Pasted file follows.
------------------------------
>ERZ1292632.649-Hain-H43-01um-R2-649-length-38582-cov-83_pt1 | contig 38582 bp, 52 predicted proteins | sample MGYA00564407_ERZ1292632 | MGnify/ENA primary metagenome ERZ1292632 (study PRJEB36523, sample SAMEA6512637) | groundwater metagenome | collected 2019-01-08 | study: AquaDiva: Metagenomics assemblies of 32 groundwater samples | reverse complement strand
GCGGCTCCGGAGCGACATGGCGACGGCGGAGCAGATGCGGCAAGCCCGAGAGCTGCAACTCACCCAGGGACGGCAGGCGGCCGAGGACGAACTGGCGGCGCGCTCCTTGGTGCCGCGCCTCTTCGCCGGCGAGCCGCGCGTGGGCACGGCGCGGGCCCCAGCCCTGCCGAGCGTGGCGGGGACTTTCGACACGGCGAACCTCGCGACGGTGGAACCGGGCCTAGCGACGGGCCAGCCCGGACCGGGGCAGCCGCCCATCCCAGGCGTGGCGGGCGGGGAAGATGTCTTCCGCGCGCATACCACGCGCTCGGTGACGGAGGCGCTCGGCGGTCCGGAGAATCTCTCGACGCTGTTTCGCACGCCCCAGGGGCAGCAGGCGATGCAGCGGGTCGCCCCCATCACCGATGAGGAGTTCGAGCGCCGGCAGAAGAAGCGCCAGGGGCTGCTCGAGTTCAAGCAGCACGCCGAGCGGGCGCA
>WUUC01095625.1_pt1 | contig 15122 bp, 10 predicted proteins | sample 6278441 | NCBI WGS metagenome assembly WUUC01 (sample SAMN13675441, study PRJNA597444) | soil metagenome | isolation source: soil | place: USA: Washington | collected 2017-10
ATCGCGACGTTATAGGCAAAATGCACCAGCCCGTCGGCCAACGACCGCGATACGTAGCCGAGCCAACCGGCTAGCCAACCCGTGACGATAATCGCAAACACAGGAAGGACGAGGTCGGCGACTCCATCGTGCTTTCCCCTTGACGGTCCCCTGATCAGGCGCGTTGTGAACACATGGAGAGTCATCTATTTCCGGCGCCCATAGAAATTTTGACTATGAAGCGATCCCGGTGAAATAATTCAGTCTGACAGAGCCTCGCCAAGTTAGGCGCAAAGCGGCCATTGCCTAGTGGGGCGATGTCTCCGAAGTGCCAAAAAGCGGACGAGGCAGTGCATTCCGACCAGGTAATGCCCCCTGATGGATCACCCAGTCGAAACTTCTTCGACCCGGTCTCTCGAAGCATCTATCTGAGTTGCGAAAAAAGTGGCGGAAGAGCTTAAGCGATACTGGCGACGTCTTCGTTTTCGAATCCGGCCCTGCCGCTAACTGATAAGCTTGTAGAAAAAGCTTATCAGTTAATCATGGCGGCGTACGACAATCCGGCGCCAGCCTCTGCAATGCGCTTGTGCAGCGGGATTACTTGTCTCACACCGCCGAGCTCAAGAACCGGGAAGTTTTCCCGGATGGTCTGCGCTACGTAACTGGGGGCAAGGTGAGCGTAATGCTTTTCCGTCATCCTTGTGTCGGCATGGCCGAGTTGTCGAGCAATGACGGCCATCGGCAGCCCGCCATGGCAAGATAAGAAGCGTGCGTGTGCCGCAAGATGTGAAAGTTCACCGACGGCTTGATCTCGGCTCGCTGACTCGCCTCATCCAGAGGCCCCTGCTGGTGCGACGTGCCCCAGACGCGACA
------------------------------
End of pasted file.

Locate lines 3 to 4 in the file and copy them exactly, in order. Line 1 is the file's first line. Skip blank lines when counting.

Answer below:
>WUUC01095625.1_pt1 | contig 15122 bp, 10 predicted proteins | sample 6278441 | NCBI WGS metagenome assembly WUUC01 (sample SAMN13675441, study PRJNA597444) | soil metagenome | isolation source: soil | place: USA: Washington | collected 2017-10
ATCGCGACGTTATAGGCAAAATGCACCAGCCCGTCGGCCAACGACCGCGATACGTAGCCGAGCCAACCGGCTAGCCAACCCGTGACGATAATCGCAAACACAGGAAGGACGAGGTCGGCGACTCCATCGTGCTTTCCCCTTGACGGTCCCCTGATCAGGCGCGTTGTGAACACATGGAGAGTCATCTATTTCCGGCGCCCATAGAAATTTTGACTATGAAGCGATCCCGGTGAAATAATTCAGTCTGACAGAGCCTCGCCAAGTTAGGCGCAAAGCGGCCATTGCCTAGTGGGGCGATGTCTCCGAAGTGCCAAAAAGCGGACGAGGCAGTGCATTCCGACCAGGTAATGCCCCCTGATGGATCACCCAGTCGAAACTTCTTCGACCCGGTCTCTCGAAGCATCTATCTGAGTTGCGAAAAAAGTGGCGGAAGAGCTTAAGCGATACTGGCGACGTCTTCGTTTTCGAATCCGGCCCTGCCGCTAACTGATAAGCTTGTAGAAAAAGCTTATCAGTTAATCATGGCGGCGTACGACAATCCGGCGCCAGCCTCTGCAATGCGCTTGTGCAGCGGGATTACTTGTCTCACACCGCCGAGCTCAAGAACCGGGAAGTTTTCCCGGATGGTCTGCGCTACGTAACTGGGGGCAAGGTGAGCGTAATGCTTTTCCGTCATCCTTGTGTCGGCATGGCCGAGTTGTCGAGCAATGACGGCCATCGGCAGCCCGCCATGGCAAGATAAGAAGCGTGCGTGTGCCGCAAGATGTGAAAGTTCACCGACGGCTTGATCTCGGCTCGCTGACTCGCCTCATCCAGAGGCCCCTGCTGGTGCGACGTGCCCCAGACGCGACA